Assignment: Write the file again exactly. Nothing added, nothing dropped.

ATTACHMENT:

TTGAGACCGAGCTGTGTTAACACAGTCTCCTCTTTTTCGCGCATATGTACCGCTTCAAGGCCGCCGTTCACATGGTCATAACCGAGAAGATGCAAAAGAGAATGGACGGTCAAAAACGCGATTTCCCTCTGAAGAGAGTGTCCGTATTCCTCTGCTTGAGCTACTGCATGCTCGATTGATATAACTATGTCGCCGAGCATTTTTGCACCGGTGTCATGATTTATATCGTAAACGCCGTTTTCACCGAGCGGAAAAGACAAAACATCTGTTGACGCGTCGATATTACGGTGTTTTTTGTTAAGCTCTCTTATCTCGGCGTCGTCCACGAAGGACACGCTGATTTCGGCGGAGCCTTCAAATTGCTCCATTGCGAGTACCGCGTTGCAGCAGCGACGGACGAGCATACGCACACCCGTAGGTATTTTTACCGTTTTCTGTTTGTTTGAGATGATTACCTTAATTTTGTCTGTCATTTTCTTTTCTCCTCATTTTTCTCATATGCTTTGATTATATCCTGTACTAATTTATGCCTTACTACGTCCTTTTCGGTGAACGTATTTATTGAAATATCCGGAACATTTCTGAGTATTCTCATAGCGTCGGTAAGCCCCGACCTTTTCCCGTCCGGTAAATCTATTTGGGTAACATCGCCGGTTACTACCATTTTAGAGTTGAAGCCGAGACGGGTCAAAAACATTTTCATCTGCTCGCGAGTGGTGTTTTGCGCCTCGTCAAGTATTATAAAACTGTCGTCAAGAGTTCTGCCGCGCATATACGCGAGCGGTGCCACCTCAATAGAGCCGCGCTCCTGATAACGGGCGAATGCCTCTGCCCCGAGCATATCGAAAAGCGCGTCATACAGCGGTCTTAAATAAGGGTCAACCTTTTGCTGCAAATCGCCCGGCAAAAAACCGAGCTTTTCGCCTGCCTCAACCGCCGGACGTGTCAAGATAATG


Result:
TTGAGACCGAGCTGTGTTAACACAGTCTCCTCTTTTTCGCGCATATGTACCGCTTCAAGGCCGCCGTTCACATGGTCATAACCGAGAAGATGCAAAAGAGAATGGACGGTCAAAAACGCGATTTCCCTCTGAAGAGAGTGTCCGTATTCCTCTGCTTGAGCTACTGCATGCTCGATTGATATAACTATGTCGCCGAGCATTTTTGCACCGGTGTCATGATTTATATCGTAAACGCCGTTTTCACCGAGCGGAAAAGACAAAACATCTGTTGACGCGTCGATATTACGGTGTTTTTTGTTAAGCTCTCTTATCTCGGCGTCGTCCACGAAGGACACGCTGATTTCGGCGGAGCCTTCAAATTGCTCCATTGCGAGTACCGCGTTGCAGCAGCGACGGACGAGCATACGCACACCCGTAGGTATTTTTACCGTTTTCTGTTTGTTTGAGATGATTACCTTAATTTTGTCTGTCATTTTCTTTTCTCCTCATTTTTCTCATATGCTTTGATTATATCCTGTACTAATTTATGCCTTACTACGTCCTTTTCGGTGAACGTATTTATTGAAATATCCGGAACATTTCTGAGTATTCTCATAGCGTCGGTAAGCCCCGACCTTTTCCCGTCCGGTAAATCTATTTGGGTAACATCGCCGGTTACTACCATTTTAGAGTTGAAGCCGAGACGGGTCAAAAACATTTTCATCTGCTCGCGAGTGGTGTTTTGCGCCTCGTCAAGTATTATAAAACTGTCGTCAAGAGTTCTGCCGCGCATATACGCGAGCGGTGCCACCTCAATAGAGCCGCGCTCCTGATAACGGGCGAATGCCTCTGCCCCGAGCATATCGAAAAGCGCGTCATACAGCGGTCTTAAATAAGGGTCAACCTTTTGCTGCAAATCGCCCGGCAAAAAACCGAGCTTTTCGCCTGCCTCAACCGCCGGACGTGTCAAGATAATG